The College of Education and Human Development and Gheens Science Hall and Rauch Planetarium host a variety of summer camps each year that allow kids to have fun while learning about math, science, technology and more. Many of the campers stated that if school were this much fun, they would want to go every day.
Gheens Science Hall and Rauch Planetarium Summer Camps
The Gheens Science Hall and Rauch Planetarium (GSH&RP) hosted its second series of successful summer camps for kids aged 6 â€“ 11. The planetarium offered three different types of camps this year, Space Camp, Arts Stars, in partnership with Speed Museum, and Earth Camp.
At Space Camp, the planetarium staff worked with swim coaches at the Natatorium to teach the kids what it’s like to do astronaut training in the pool. The training was designed to help them learn what weightlessness is like and how to build structures under water. “This activity is very similar to the type of training astronauts receive under water,” stated Rachel Connolly, director of the GSH&RP.
The kids could not contain their enthusiasm about the “fun stuff” they get to do at the camp. “I liked the astronaut training the best. It was fun to float like there was no gravity and build stuff in the pool,” said Nathanial.
The campers also had a chance to build aliens and do journal entries each day about their activities. “We had to write in our journals about our opinions about aliens and other life in the universe,” stated one of the students. “That was the best part for me–writing about aliens.”
Parents and guardians were invited to see the kids’ final project for Space Camp which was the Egg-drop. The kids had to build a ship around an egg so it could land safely on “Mars.” “Mars” was the courtyard at the planetarium and each space ship was dropped from a ladder. If the egg didn’t break, they had a successful landing. But given the excitement the kids expressed during the final day of camp, clearly all their projects were smashing success!
Summer Portfolio Institute
The “You’ve Got the Write One” Summer Portfolio Institute (SPI), sponsored by Pepsico America, has integrated mathematics, writing and technology in a fun, collaborative learning environment for campers and teachers for the past 15 years. The theme for this year’s institute was “Are you smarter than: an engineer, travel agent or CSI?”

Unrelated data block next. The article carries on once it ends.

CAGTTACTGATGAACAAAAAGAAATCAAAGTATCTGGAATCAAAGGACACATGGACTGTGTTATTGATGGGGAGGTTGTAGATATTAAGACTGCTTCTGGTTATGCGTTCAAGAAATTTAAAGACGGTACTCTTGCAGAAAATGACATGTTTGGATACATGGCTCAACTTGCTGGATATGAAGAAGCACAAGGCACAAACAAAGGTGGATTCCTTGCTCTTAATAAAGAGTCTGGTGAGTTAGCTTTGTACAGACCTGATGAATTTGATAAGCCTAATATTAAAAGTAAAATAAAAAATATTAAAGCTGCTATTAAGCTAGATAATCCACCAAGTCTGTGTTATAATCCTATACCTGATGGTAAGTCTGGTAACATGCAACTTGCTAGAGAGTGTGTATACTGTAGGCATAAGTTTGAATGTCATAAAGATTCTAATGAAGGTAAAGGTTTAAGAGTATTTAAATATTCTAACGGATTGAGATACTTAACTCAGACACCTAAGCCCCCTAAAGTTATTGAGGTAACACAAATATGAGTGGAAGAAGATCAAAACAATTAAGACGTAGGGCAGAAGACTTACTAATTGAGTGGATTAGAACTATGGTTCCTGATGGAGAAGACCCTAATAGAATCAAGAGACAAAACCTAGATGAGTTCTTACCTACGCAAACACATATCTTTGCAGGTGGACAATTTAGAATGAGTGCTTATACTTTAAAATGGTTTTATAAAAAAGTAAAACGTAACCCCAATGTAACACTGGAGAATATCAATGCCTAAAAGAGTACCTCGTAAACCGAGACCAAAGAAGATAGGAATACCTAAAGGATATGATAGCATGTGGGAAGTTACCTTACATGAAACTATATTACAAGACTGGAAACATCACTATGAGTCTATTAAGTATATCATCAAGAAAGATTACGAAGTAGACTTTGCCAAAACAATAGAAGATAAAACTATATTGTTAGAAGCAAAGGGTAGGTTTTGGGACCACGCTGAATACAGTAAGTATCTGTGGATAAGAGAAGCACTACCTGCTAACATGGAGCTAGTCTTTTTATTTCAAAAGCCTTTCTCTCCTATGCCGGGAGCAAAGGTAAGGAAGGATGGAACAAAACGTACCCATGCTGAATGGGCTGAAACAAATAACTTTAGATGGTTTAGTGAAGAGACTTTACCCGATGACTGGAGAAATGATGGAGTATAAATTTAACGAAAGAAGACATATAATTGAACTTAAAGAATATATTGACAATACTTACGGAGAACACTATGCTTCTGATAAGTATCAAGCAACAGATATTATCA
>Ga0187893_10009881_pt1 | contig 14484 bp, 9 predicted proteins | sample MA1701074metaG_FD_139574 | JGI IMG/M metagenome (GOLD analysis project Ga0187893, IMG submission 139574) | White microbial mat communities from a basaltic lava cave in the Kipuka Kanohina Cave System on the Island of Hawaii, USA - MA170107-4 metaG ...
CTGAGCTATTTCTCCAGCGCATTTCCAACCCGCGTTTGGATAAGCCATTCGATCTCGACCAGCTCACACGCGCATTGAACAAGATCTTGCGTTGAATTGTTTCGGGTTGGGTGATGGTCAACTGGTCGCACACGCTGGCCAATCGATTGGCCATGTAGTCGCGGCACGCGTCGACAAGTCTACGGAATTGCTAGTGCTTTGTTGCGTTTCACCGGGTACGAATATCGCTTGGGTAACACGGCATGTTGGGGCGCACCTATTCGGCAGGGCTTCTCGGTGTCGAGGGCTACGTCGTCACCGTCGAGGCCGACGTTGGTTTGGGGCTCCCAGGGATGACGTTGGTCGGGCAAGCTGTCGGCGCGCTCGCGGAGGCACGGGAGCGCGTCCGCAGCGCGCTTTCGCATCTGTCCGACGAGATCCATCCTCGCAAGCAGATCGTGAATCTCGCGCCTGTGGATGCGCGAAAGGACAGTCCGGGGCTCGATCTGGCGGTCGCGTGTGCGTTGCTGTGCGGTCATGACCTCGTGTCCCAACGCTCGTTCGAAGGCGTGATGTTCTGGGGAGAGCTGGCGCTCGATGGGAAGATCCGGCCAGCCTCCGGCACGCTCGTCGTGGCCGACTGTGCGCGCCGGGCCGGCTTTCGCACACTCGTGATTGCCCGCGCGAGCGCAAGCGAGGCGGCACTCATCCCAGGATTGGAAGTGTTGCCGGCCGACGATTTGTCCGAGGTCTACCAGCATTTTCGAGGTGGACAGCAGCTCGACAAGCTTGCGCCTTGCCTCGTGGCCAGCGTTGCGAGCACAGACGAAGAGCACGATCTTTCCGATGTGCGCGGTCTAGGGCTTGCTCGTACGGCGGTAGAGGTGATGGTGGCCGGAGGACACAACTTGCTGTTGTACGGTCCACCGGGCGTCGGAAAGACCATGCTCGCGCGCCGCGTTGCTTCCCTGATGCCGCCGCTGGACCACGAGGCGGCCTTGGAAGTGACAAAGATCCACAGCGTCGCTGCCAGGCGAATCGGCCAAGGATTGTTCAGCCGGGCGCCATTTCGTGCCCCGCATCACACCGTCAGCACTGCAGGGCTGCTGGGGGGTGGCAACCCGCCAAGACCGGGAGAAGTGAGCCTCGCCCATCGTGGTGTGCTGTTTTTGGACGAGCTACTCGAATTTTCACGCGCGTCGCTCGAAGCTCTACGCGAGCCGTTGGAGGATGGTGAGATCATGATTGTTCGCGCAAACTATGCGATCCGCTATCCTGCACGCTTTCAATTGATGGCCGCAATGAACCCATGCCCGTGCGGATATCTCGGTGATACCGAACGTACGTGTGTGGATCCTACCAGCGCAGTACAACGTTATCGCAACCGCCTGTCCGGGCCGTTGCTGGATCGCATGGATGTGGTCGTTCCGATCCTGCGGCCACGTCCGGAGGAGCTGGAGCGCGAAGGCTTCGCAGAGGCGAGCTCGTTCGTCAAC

The campers are in grades 4 â€“ 8 and were assigned a variety of activities ranging from CSI detective work, to the study of the engineering by building a container to protect an egg when dropped. For the egg drop project, they had to plan and purchase materials, create a budget proposal and design their project.
Another popular project with the campers is the desk blotter which is a poster they create to record all their daily activities and showcase the writing they are doing in connection to the mathematics and technology projects. “The desk blotter describes ourselves and what we do at camp,” stated Myelle. “It is a lot of fun to make it.”
“â€¦This is better than school and you still learn a lot of stuff. I’d really like to come back next year,” stated Noor, a fourth grader at the camp.
Planning for SPI begins with three days of professional development for participating teachers. The teachers are then assigned to teaching teams, and plan a week of activities using many of the ideas learned during the professional development sessions. “SPI builds a great sense of community among the teachers. And many of them like to come back and serve in leadership roles the next year,” stated E. Todd Brown, director of the Summer Portfolio Institute.
“SPI energizes me for the school year. I would love to apply in my classroom the same hands-on work and instruction we use at the camp. This is really what teaching should be,” stated Joanne Jones, a teacher taking part in the camp.
“Teachers design assignments that infuse the elements of critical thinking, inquiry, advocacy and action into the program,” stated Dr. Brown. Critical thinking is part of Ideas to Action, (i2a), a quality enhancement plan that improves student learning. Faculty at UofL are using the plan to shape curricular innovations in support of i2a.
SPI has served about 800 students and teachers over the years. The funding from Pepsico America enables Dr. Brown to update materials and technology for the institute.
“The most rewarding thing about SPI is to see what students can really do. They are so proud to show their projects to parents and CEHD staff on the last day of the institute,” stated Dr. Brown.